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In Illustrator CS5 Essential Training, author Mordy Golding explains the core concepts and techniques that apply to any workflow in Illustrator, whether designing for print, the web, or assets for other applications. This course includes a detailed explanation of the elements that make up vector graphics—paths, strokes, and fills—and shows how to use each of Illustrator's drawing tools. Also demonstrated are techniques for combining and cleaning up paths, organizing paths into groups and layers, text editing, working with color, effects, and much more. Exercise files accompany the course.
The next drawing tool that we are going to cover inside of Illustrator is the Pen tool. But before we learn how to use the tool itself, we have to understand what the Pen tool creates. You see at the very core of vector graphics is something called an anchor point. These anchor points are connected by paths. However, when we use the Pen tool we don't really draw paths at all. What we end up doing is plotting where these anchor points go and Illustrator then connects these dots by drawing the paths. When we use the primitive shape tools, for example, the Rectangle tool inside of Illustrator, we are just drawing the rectangle and Illustrator automatically creates both the anchor points and the paths for us.
But when we use the Pen tool we are free to draw any shape that we desire and we do so by plotting these anchor points. The analogy that I would like to use when thinking about how the Pen tool works is something called string Aart. It is where you take a block of wood and you tap these nails into the wood but you leave parts of the nails sticking out of the wood and then you take string and you wrap the string around those nails. In that example, each of the nails would be anchor points and the thread that you put around those nails could be the path. When drawing the Pen tool in Illustrator, imagine you had a hammer in your hand and you were tapping these nails into the wood.
You're not drawing the paths. You're not working with the string. You're just creating the structure for where those paths are eventually going to go. So let's talk a little bit more about these anchor points. First of all it is important to realize that there are really two different types of anchor points inside of Illustrator. The most basic and simple one is something called the corner anchor point. This is where two or more points are connected by a straight line. For example, as you see here a rectangle would have four different anchor points and Illustrator would connect all those anchor points with straight paths.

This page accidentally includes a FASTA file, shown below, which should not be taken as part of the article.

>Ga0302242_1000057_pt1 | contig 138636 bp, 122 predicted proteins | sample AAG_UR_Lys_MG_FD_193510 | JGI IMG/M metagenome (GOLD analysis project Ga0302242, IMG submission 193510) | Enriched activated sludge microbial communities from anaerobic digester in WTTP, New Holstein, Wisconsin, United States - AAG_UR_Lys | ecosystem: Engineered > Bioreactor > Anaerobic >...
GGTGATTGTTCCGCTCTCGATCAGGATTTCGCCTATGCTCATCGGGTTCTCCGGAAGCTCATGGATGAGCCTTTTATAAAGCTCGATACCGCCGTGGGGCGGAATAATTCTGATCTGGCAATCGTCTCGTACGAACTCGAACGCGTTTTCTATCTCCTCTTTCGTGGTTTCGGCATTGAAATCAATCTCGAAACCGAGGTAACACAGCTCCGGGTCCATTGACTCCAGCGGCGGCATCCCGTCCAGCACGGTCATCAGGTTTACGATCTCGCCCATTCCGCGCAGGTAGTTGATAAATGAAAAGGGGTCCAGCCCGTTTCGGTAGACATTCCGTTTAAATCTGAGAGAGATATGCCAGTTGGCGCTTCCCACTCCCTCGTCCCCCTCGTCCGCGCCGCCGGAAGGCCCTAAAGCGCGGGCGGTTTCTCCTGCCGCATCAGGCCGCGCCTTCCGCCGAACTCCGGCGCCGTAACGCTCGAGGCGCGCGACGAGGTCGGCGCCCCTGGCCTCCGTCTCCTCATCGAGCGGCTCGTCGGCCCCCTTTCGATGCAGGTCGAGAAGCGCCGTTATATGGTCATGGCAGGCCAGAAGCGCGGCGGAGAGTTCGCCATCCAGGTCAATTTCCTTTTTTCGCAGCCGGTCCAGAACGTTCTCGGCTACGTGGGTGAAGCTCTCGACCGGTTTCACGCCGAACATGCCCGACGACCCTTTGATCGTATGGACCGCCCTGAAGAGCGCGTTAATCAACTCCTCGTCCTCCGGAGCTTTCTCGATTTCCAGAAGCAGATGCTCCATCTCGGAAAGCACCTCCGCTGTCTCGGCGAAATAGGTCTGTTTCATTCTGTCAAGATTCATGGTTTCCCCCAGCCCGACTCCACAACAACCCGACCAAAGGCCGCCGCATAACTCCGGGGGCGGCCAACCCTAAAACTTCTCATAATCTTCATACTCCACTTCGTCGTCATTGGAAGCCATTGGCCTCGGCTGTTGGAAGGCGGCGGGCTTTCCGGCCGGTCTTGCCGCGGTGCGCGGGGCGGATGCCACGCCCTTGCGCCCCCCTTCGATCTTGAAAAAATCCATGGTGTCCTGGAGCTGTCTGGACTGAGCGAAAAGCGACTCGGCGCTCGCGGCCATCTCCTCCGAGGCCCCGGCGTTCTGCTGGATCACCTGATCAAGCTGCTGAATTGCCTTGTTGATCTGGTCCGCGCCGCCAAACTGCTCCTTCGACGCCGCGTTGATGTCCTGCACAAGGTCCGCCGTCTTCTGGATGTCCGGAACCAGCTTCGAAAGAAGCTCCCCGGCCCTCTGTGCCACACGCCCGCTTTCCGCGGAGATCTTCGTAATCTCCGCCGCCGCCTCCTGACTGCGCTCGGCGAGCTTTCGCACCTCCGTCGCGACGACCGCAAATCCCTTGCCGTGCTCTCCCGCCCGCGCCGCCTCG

When we start working with anchor points, you will also notice that when an anchor point is a filled solid, that means that it is currently selected. Hollow anchor points, however, indicate that those are not selected. Now corner anchor points are used to create straight lines. But what happens when you want to create a curved line? Well, an anchor point that has a curved line running through it is called a smooth anchor point. When you are using smooth anchor points, Illustrator doesn't connect those points with a straight path. Rather it connects them with a curved path. These smooth anchor points have an additional attribute called the control handle.
The position of these control handles control exactly how that curve is drawn between the anchor points. To get a better idea of how that works, imagine as if these anchor points were actually connected with straight lines. The control handles act as if they have some kind of magnetic or gravitational pull. By adjusting these control handles, you can specify exactly how each curved line connects to each smooth anchor point. Another thing to note about smooth anchor points is that the path travels directly through the actual anchor point itself and the anchor point acts as a tangent to that curve.
As we start using the Pen tool, we will learn two things. First of all, it will take some practice to figure out exactly where we should be plotting the anchor points. Second, we will learn how to adjust the control handles to get the curve to match exactly what we are looking for. So we know what a corner anchor point is and we know what a smooth anchor point is. However, there's also one other kind of anchor point, which is called a change direction anchor point. That's where you have a curved path that enters the anchor point, but when that path leaves that anchor point, it is traveling in a completely different direction.
It's really actually kind of a hybrid between a smooth and a corner anchor point. It acts as a corner anchor point because the path changes direction, yet it acts like a smooth anchor point because it has control handles to help you define a curve to that path. Now that we know all about anchor points and control handles, we are ready to start drawing with the Pen tool.
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